If your home was built before 1978, find out why you need a lead-based paint inspection.
Paint doesn't last forever, and any home built before 1978 will almost certainly have lead-based paint. Even if your home has been painted recently, there is a good chance that underneath a few layers of newer paint is a layer of dangerous lead paint. A lead-based paint inspection can identify chips and dust that are a danger to you and your children.
What is lead-based paint?
For centuries, lead was used in paint to improve its coverage and durability. White lead paint was especially popular for houses and toys because it could be washed without losing its texture. But behind the sheen of fresh paint, a danger lurked.
In the 1970s, the dangers of lead paint became especially apparent. Lead chips from peeling paint, toys with cracked surfaces, and areas of high friction, like windows, made it easy for children to purposely or accidentally ingest lead.
When lead gets into the bloodstream, it limits the body's ability to absorb oxygen. Lead poisoning in children, whether acute or chronic, can lead to nervous system damage, speech and language problems, seizures, behavioral problems, and even death in some cases.
In adults, lead exposure can result in premature birth, cardiovascular and kidney problems, and anemia.
Prevention is, of course, the best medicine, and the first step is an inspection from a certified lead inspector.
When should you get a lead-based paint inspection?
The Federal government banned the use of lead paint in consumer products in 1978. Any home built before then potentially has lead paint on either an exterior or interior surface (even if it is below several layers of newer paint).
Landlords and sellers are required by law to disclose any lead paint hazards though an inspection is recommended to verify any concerns. If you are renovating your home, the EPA has guidelines in place to protect you and your community from lead dust contamination.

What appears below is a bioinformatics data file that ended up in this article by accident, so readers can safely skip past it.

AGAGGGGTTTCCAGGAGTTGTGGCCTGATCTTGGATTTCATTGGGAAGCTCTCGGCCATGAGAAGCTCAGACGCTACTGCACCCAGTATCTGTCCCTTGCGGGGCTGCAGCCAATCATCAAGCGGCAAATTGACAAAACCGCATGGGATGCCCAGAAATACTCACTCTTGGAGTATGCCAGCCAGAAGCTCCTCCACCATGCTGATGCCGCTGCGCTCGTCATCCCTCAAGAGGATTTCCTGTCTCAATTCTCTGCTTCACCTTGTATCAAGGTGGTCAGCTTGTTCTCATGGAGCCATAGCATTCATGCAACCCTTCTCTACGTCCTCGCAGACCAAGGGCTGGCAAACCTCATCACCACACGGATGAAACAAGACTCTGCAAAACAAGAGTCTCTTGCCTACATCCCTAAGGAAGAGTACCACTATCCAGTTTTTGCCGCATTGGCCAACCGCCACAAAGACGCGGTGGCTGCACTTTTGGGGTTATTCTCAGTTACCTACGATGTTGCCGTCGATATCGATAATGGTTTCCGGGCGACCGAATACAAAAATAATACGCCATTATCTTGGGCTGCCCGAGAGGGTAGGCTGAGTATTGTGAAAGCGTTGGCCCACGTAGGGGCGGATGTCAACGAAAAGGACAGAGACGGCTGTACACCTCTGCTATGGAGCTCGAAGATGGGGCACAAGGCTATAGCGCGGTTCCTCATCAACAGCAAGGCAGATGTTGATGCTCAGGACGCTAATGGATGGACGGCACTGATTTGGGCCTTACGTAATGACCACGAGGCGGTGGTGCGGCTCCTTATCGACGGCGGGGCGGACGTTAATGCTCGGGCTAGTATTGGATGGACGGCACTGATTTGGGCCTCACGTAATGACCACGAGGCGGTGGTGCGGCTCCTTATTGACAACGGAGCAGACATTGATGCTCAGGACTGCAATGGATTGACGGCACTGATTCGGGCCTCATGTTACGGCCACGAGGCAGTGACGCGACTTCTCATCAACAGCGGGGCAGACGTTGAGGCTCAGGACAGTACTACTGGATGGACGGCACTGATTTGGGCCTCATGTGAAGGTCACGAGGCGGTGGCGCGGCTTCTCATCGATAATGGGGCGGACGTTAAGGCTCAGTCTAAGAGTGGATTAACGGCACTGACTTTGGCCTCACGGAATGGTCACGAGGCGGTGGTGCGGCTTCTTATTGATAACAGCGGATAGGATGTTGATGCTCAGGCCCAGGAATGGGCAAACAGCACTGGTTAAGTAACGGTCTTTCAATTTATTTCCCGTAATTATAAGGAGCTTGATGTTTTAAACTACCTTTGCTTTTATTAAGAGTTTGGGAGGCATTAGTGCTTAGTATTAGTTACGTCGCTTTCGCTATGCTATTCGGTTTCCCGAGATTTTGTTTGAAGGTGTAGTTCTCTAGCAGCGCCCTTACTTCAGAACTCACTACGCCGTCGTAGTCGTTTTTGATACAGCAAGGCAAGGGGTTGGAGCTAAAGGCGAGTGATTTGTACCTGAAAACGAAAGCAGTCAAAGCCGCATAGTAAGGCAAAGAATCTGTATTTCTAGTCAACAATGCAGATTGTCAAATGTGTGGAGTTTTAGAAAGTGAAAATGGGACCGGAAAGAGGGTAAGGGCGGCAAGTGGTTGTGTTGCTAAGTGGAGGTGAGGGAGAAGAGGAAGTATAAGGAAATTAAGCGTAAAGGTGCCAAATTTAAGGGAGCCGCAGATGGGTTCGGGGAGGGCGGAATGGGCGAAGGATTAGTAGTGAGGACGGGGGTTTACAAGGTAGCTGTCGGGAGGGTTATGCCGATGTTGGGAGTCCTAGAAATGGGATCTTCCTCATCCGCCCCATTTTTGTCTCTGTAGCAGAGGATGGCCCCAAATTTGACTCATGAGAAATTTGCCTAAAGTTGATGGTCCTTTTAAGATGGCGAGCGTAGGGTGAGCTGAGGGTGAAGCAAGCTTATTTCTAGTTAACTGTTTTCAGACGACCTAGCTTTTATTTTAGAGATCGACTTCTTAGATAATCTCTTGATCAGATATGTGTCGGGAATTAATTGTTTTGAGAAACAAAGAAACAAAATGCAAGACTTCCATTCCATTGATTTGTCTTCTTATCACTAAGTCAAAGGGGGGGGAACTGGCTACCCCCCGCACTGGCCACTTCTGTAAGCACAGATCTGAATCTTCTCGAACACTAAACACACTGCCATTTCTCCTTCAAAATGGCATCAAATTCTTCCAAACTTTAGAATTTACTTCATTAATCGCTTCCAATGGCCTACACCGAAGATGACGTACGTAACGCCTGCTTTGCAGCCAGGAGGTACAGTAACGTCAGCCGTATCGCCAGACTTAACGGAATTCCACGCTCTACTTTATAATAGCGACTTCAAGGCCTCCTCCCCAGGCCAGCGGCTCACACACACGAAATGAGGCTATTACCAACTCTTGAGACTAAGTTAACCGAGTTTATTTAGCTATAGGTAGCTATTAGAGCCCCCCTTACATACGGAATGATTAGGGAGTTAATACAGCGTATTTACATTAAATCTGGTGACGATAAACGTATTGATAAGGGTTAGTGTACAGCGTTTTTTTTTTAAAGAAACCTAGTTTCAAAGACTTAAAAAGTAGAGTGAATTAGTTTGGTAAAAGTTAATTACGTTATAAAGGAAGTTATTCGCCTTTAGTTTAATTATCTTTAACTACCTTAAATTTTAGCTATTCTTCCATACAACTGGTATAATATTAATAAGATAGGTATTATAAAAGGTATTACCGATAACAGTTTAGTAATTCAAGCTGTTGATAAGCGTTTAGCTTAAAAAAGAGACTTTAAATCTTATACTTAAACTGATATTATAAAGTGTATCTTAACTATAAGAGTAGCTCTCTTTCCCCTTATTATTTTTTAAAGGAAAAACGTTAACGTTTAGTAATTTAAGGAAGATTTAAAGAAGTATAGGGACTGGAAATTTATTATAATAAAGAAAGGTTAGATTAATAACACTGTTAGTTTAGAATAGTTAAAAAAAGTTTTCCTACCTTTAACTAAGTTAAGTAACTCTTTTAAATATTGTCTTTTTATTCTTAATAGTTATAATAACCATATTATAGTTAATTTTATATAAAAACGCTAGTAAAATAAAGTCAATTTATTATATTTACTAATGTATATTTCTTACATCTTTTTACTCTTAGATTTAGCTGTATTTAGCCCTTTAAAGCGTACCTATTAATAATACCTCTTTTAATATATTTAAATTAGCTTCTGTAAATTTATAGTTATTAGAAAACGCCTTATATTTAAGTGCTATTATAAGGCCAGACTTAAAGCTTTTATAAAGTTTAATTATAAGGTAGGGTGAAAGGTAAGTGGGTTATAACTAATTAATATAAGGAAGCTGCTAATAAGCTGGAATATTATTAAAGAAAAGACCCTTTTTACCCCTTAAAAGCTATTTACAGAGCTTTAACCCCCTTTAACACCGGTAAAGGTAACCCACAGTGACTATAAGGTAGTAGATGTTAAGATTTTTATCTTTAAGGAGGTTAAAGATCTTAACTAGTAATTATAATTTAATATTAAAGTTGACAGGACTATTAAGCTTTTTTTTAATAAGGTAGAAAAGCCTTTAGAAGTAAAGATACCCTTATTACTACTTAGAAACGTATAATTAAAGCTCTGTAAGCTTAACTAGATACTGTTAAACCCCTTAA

What you can expect from a lead-based paint inspection.
Hire the right company. The Environmental Protection Agency (EPA) has a strict set of guidelines that inspectors must follow. Uncertified inspectors may put you at risk for lead exposure through incomplete or inaccurate test findings.
Furthermore, a combined lead-based paint inspection and risk assessment can give you the information you need to keep your family safe. The EPA maintains a list of certified lead inspectors in each state.
Know the difference. A lead-based paint inspection is different than a lead risk assessment. An inspection will check the surfaces inside and outside your home to let you know if and where lead paint is located. Lead paint that is in good condition, and can remain undisturbed, is not necessarily considered a hazard.
A risk assessment, on the other hand, will let you know if there are lead paint hazards. A risk assessment will also provide an action plan to mitigate lead paint hazards.
What to expect. With a combined lead-based paint inspection and risk assessment, a certified inspector will thoroughly examine your home. A portable x-ray fluorescence (XRF) machine is one of the most common methods of lead paint detection, but a trained assessor will also send paint, dust, and soil samples to a lab for more thorough testing.
What you can do to prevent lead hazards.
If you do have lead painted surfaces in or around your home, take these steps to help prevent exposure.
Keep children away from peeling paint. Windows and doors are the most likely sources of paint chips and lead dust, but any surface with peeling paint is suspect.
Wash hands and toys regularly. Household dust and soil around old homes are both potential sources of lead.
Wet mop floors and wet wipe windows. A damp mop for floors and a damp cloth for windows will help pick up dust without spreading it like a dry mop or cloth would.
Don't do it yourself. Removing lead-based paint or renovating a home with lead-based paint requires a specialized process. Hire a certified lead abatement specialist or lead-safe certified renovation contractor.
Change your clothes. If you work in an area that may have lead paint, change and wash your clothes separately as soon as you get home. Don't wear shoes inside either, or you may track lead dust throughout your home.
Lead paint and lead dust are two big sources of lead contamination in older homes, but water pipes and fixtures in many homes contain lead. This does not always mean there is lead in the water you drink. You need a lead test to verify the amount of lead since it is tasteless and odorless.
Run the water. If you do, in fact, have high levels of lead in your drinking water, run cold water for one or two minutes to flush the system if you haven't used the water in the previous six hours.
Cook with cold. Use cold water for cooking. Hot water is more likely to contain higher lead levels.
Use a filter. Purchase a filter specially designed to reduce lead levels. Newer filters are easy to attach directly to your faucet.
We know you care about your family and your home and will take the steps necessary to keep everyone safe. Have you checked your home insurance recently? Make sure your home is protected and call your local Pekin Insurance agent today!
What tips can you add to this? Have you had a lead-based paint inspection? Share your experience in the comments.